Last night, and for the ninth year in succession, I did the night walk to Littlemore to commemorate the journey of Bl.Dominic Barberi there on October 8th 1845 to receive Bl. John Henry Newman into the Catholic Church. It is always an occasion I enjoy and it combines the narrative of Newman's conversion with places he knew and a chance to reflect on one's own, faltering, spiritual progress.
Here are a set of expandable photos of our journey last night, taken by a friend and which she has kindly forwarded to me to use on this blog:
As seems to happen whenever the Oratory organises a public procession I get appointed as a marshal with the privilege of wearing a yellow safety jacket - the Provost, Fr Daniel, said to me at the end of the evening that if I am ever canonised the yellow jacket will be one of my attributes...
For many of thjos eon this walking Pilgrimage this was their first visit under any circumstances to Littlemore, and in many ways it is a very good occasion on which to see the College for the first time.
I have to admit that I set off on the walk in a not especially holy frame of mind - my Yorkshire grumpiness was having an outing - but I did find that as we progreesed through the city centre and suburbs and prayed the rosary that sensation began to fade and I had considerably greater peace of mind at the end of the evening than in the earlier stages.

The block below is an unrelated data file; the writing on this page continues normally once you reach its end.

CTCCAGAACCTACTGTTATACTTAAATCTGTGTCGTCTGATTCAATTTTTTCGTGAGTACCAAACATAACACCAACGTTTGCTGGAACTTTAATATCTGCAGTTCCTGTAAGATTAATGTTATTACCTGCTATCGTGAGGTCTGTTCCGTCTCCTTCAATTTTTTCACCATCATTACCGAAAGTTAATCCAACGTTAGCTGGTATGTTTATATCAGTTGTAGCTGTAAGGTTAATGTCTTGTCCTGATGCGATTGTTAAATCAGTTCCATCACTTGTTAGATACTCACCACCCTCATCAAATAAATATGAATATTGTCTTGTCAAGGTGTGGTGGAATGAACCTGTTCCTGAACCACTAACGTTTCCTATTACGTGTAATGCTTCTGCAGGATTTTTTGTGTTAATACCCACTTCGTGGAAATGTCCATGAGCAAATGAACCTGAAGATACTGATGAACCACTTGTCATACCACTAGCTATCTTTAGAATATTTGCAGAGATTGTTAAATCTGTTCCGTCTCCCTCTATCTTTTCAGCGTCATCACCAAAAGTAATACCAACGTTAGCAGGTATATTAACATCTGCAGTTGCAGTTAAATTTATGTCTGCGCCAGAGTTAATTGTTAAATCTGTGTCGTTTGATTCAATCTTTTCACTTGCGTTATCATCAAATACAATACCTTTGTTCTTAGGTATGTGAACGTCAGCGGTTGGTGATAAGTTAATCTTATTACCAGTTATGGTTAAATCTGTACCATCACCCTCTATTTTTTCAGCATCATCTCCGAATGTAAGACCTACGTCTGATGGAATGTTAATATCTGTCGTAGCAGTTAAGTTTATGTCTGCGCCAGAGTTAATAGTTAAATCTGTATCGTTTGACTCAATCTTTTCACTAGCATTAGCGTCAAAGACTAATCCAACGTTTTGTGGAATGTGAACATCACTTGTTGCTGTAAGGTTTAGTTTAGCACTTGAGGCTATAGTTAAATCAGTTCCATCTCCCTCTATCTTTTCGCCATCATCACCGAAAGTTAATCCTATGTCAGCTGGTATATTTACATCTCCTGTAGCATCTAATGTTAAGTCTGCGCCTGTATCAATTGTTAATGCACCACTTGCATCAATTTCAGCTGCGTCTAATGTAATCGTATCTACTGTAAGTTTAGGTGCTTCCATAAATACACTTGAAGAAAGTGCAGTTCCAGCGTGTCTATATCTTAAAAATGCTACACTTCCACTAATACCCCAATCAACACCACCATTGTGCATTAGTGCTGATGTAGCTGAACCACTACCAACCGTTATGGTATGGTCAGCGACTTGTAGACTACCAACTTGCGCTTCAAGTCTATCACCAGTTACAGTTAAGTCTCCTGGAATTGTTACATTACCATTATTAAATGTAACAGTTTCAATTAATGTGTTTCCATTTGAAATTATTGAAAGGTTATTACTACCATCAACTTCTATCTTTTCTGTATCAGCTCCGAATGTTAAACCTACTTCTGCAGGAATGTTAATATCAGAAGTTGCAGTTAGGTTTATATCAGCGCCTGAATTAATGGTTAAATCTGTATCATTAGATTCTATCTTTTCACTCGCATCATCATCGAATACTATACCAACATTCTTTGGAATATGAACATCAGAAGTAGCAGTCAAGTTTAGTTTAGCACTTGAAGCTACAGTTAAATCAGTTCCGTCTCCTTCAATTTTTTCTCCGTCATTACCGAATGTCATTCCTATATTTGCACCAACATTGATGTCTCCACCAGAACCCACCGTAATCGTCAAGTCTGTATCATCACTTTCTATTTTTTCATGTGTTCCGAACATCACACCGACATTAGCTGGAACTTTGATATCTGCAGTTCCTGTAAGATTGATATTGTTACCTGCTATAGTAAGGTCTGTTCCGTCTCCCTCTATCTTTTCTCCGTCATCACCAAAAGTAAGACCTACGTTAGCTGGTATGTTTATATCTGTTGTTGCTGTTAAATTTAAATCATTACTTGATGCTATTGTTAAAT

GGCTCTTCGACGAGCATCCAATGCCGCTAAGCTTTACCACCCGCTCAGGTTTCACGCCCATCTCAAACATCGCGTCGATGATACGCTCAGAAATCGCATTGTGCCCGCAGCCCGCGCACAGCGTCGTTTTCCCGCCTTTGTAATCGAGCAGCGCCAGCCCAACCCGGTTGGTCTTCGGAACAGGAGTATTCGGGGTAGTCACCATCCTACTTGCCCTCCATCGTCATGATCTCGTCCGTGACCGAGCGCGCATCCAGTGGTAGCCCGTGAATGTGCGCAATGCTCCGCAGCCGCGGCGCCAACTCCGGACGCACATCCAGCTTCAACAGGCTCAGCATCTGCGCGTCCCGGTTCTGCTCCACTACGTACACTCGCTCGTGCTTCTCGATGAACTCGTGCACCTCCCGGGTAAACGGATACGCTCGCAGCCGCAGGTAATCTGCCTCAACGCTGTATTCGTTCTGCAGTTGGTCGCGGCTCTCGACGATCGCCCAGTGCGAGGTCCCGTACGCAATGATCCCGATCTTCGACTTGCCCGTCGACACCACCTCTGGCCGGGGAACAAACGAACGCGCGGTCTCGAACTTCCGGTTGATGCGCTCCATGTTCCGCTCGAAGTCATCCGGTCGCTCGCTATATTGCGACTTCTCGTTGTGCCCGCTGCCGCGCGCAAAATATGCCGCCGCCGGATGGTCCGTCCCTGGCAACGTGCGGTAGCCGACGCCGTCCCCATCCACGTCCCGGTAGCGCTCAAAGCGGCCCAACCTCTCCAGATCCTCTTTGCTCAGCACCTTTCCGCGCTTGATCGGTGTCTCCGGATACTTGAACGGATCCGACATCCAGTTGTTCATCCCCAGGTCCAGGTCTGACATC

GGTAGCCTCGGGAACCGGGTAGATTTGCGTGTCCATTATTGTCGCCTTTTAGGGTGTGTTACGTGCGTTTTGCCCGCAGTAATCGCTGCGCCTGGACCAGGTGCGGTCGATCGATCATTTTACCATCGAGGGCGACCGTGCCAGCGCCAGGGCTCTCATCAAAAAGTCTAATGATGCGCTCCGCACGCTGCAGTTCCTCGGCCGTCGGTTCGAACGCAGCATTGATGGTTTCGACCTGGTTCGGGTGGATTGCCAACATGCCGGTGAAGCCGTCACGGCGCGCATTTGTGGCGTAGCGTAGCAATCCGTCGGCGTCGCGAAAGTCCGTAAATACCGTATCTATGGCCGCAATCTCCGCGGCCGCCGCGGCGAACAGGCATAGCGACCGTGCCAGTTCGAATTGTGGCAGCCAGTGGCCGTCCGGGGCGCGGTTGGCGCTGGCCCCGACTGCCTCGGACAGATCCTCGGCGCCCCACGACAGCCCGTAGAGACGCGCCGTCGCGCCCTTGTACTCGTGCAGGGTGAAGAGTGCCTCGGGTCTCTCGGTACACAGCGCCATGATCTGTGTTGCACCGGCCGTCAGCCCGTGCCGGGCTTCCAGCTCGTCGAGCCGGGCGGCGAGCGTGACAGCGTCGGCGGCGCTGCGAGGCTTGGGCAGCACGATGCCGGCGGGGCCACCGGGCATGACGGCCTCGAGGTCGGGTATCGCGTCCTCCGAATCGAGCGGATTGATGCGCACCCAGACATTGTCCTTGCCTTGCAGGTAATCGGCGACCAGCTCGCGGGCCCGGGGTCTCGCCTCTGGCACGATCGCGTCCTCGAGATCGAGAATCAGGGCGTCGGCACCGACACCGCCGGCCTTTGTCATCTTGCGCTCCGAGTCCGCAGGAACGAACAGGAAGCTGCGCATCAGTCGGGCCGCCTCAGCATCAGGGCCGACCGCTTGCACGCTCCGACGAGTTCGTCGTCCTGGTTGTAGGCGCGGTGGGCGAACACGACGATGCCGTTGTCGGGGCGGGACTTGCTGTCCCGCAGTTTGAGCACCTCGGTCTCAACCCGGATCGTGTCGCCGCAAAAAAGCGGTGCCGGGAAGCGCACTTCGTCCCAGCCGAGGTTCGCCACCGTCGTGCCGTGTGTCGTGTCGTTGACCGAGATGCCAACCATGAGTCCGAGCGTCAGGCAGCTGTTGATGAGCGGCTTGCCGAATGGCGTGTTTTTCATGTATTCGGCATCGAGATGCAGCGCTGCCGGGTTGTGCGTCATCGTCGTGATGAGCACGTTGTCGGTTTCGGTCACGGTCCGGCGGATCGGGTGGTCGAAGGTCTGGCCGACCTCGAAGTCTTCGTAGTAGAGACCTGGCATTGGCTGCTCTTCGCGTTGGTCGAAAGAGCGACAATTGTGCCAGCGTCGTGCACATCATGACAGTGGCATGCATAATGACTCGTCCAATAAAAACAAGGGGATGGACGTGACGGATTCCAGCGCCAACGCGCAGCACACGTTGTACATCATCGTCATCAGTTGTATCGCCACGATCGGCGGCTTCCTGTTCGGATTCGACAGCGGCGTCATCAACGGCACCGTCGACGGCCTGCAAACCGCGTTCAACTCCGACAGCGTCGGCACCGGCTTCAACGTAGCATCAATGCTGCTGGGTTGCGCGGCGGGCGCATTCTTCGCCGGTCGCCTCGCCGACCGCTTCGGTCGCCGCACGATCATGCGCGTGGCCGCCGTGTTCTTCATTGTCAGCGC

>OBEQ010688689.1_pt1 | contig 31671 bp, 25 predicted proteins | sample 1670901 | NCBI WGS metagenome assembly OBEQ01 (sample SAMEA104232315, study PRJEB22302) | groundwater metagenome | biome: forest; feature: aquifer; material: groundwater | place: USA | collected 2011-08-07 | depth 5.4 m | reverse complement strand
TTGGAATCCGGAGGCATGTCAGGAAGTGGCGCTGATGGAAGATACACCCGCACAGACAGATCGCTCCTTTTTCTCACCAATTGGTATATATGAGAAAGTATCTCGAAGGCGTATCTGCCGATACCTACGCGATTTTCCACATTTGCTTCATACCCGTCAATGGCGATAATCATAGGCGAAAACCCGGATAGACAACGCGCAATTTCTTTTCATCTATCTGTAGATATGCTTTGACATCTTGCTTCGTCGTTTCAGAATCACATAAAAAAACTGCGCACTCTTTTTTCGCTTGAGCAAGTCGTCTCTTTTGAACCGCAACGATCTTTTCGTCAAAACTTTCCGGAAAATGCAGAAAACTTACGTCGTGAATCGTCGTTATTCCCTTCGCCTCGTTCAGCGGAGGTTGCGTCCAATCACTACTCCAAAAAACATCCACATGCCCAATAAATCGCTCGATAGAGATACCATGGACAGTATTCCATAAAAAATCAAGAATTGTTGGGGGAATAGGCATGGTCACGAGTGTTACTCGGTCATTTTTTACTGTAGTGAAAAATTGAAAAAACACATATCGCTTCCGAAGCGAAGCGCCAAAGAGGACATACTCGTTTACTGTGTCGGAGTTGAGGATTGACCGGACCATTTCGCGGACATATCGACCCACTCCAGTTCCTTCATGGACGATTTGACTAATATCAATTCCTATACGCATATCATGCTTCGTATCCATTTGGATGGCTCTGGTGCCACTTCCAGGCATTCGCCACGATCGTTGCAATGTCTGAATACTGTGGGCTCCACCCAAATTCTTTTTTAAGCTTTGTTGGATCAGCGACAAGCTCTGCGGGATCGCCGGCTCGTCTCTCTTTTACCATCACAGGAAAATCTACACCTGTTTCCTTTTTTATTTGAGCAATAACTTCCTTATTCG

Our route took us from the Oratory to Trinity College, where Newman was a an undergraduate, St Mary's Church, of which he was Vicar, Oriel College, where he was a Fellow, past the site of the Angel inn where Bl.Dominic alighted from the stage coach that wet October evening 168 years ago to be met by John Dalgairns, and past the site of St Clement's church where Newman served his first Anglican curacy. Passing Greyfriars we stopped at Rosemount where Mrs Newman and his suisters lived from 1833 to 1836, and the cottages they used in 1830-33 as a summer retreat and base for nursing the 1831 cholera victims in Littlemore.
We had a candlelit procession from the house occupied by the Sisters of the Work at Rose Hill, and singing "Lead Kindly Light" walked into Littlemore to a Holy Hour with meditations drawn from Newman's writings before the Blessed Sacrament in the modern church of Bl. Dominic Barberi. Finally we went to the College for our final narrative reflection in the library and then veneration of the relic of Bl. John Henry in the restored chapel where he was received on October 9th, and made his first Catholic communion on October 10th 1845.